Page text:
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So im having a bit of problem with my code.. It's suppose to cross check rows and columns for same integers.

this is what i have so far.. but when i run it, it only seems to check the first integer only. (for example the first line of the sudoku board reads. 1 2 2 2 2 2 2 2 2 2) it wont detect the obvious multiple 2's but if i change the input to 1 1 2 2 2 2 2 2 2 the error will come up of multiple 1's in this case. the multiple any suggestions to tweak my loops to make it go through the columns?

public static void validate(final int[][] sudokuBoard) {
    int width = sudokuBoard[0].length;
    int depth = sudokuBoard.length;

    for (int i = 0; i < width; i++) {
            int j = i;
            int reference = sudokuBoard[i][j];

            while (true) {
                if ((j >= width) || (j >= depth)) {
                    break;
                } 
                else if (i == j){
                    // do nothing
                }
                else if (j < width) {
                    int current = sudokuBoard[i][j];

                    if (current == reference) {
                        System.out.print("Invalid entry found (width)" + "\n");
                        System.out.print(current + "\n");


                        // invalid entry found do something
                    }
                } else if (j < depth) {
                    // note reversed indexes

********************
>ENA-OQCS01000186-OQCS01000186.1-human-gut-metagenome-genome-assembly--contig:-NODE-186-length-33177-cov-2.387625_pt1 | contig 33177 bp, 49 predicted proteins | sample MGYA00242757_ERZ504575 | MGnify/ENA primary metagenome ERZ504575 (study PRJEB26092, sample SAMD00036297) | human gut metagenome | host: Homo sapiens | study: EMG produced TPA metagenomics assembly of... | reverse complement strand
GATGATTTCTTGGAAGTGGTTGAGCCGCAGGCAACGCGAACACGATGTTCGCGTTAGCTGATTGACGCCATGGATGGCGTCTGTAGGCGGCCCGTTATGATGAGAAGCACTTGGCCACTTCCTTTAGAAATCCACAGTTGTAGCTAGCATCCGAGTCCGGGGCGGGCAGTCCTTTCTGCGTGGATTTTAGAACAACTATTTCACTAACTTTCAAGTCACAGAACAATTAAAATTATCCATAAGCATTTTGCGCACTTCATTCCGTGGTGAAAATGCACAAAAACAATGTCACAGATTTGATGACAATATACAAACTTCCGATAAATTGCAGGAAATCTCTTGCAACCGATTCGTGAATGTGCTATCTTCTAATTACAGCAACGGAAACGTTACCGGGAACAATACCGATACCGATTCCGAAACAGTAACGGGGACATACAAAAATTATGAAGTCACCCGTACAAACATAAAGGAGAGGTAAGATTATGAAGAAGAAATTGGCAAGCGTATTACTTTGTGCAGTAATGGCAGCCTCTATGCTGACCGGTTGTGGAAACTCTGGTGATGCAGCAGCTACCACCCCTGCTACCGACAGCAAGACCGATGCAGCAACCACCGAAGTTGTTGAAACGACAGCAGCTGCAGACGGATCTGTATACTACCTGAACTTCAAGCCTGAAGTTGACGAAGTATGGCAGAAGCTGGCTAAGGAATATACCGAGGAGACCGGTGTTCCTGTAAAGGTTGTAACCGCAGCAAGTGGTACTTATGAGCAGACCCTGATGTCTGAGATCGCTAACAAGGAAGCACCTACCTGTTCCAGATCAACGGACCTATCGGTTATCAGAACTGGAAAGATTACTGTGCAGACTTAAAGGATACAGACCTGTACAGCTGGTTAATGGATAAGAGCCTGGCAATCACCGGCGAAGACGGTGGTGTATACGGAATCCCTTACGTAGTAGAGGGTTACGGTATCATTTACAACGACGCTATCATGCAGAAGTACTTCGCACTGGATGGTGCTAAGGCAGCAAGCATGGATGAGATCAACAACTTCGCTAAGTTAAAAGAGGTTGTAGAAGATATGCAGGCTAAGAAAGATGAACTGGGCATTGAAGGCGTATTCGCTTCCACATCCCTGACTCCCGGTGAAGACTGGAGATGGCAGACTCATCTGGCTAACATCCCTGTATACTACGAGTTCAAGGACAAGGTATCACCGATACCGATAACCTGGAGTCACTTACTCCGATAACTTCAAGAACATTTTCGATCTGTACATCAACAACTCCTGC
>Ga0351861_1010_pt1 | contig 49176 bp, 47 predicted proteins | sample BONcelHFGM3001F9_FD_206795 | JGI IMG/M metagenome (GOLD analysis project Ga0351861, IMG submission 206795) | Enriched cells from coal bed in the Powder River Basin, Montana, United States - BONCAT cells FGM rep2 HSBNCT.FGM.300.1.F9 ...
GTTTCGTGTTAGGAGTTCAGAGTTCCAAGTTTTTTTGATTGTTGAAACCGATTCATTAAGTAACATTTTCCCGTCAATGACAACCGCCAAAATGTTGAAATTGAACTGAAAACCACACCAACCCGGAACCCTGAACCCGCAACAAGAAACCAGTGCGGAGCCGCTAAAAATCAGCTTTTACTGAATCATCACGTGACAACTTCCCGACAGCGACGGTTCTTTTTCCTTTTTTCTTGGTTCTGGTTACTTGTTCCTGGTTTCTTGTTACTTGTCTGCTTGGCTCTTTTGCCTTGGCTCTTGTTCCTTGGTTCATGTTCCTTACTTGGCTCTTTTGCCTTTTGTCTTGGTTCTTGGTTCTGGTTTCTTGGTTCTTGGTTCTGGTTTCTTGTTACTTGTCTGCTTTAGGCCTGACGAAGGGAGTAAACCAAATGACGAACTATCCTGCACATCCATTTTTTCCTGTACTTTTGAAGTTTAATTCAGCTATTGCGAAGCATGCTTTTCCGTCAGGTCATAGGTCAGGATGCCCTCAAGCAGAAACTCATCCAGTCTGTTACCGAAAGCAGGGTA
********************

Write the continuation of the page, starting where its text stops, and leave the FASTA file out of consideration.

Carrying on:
int current = sudokuBoard[j][i];

                    if (current == reference) {
                        System.out.print("Invalid entry found (depth)" + "\n");
                        System.out.print(current + "\n");

                        // invalid entry found do something
                    }
                }
                j++;
            }
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What is i and j? Why do nothing when (i == j)? –  Banthar Feb 16 '12 at 17:56
    
I had a problem when it would cross sudokuBoard[1][1]/[2][2]/[3][3] and so on down the board. –  V Or Feb 16 '12 at 17:58
    
I don't understand. Why do you want to skip [0][0], [1][1] and so on? –  Banthar Feb 16 '12 at 18:00
    
it would say that those were errors regardless if they weren't. –  V Or Feb 16 '12 at 18:04
1  
This code is badly broken in several places. You need to step through it with a debugger, one line at a time, to start understanding what is actually happening and how that differs from what you want. –  Jim Garrison Feb 16 '12 at 18:09

3 Answers 3

up vote 2 down vote accepted

Your code is more complex than it should be. Why put everything in one single function when you could split in several different functions?

public static void Validate(final int[][] sudokuBoard)
{
    int width = sudokuBoard[0].length;
    int depth = sudokuBoard.length;

    for(int i = 0; i < width; i++)
        if(!IsValidRow(sudokuBoard, i, width))
        {
          //Do something - The row has repetitions
        }
    for(int j = 0; j < height; j++)
        if(!IsValidColumn(sudokuBoard, j, width))
        {
          //Do something - The columns has repetitions
        }
}

static bool IsValidRow(int[][] sudokuBoard, int referenceRow, int width)
{
    //Compare each value in the row to each other
    for(int i = 0; i < width; i++)
    {
        for(int j = i + 1; j < width; j++)
        {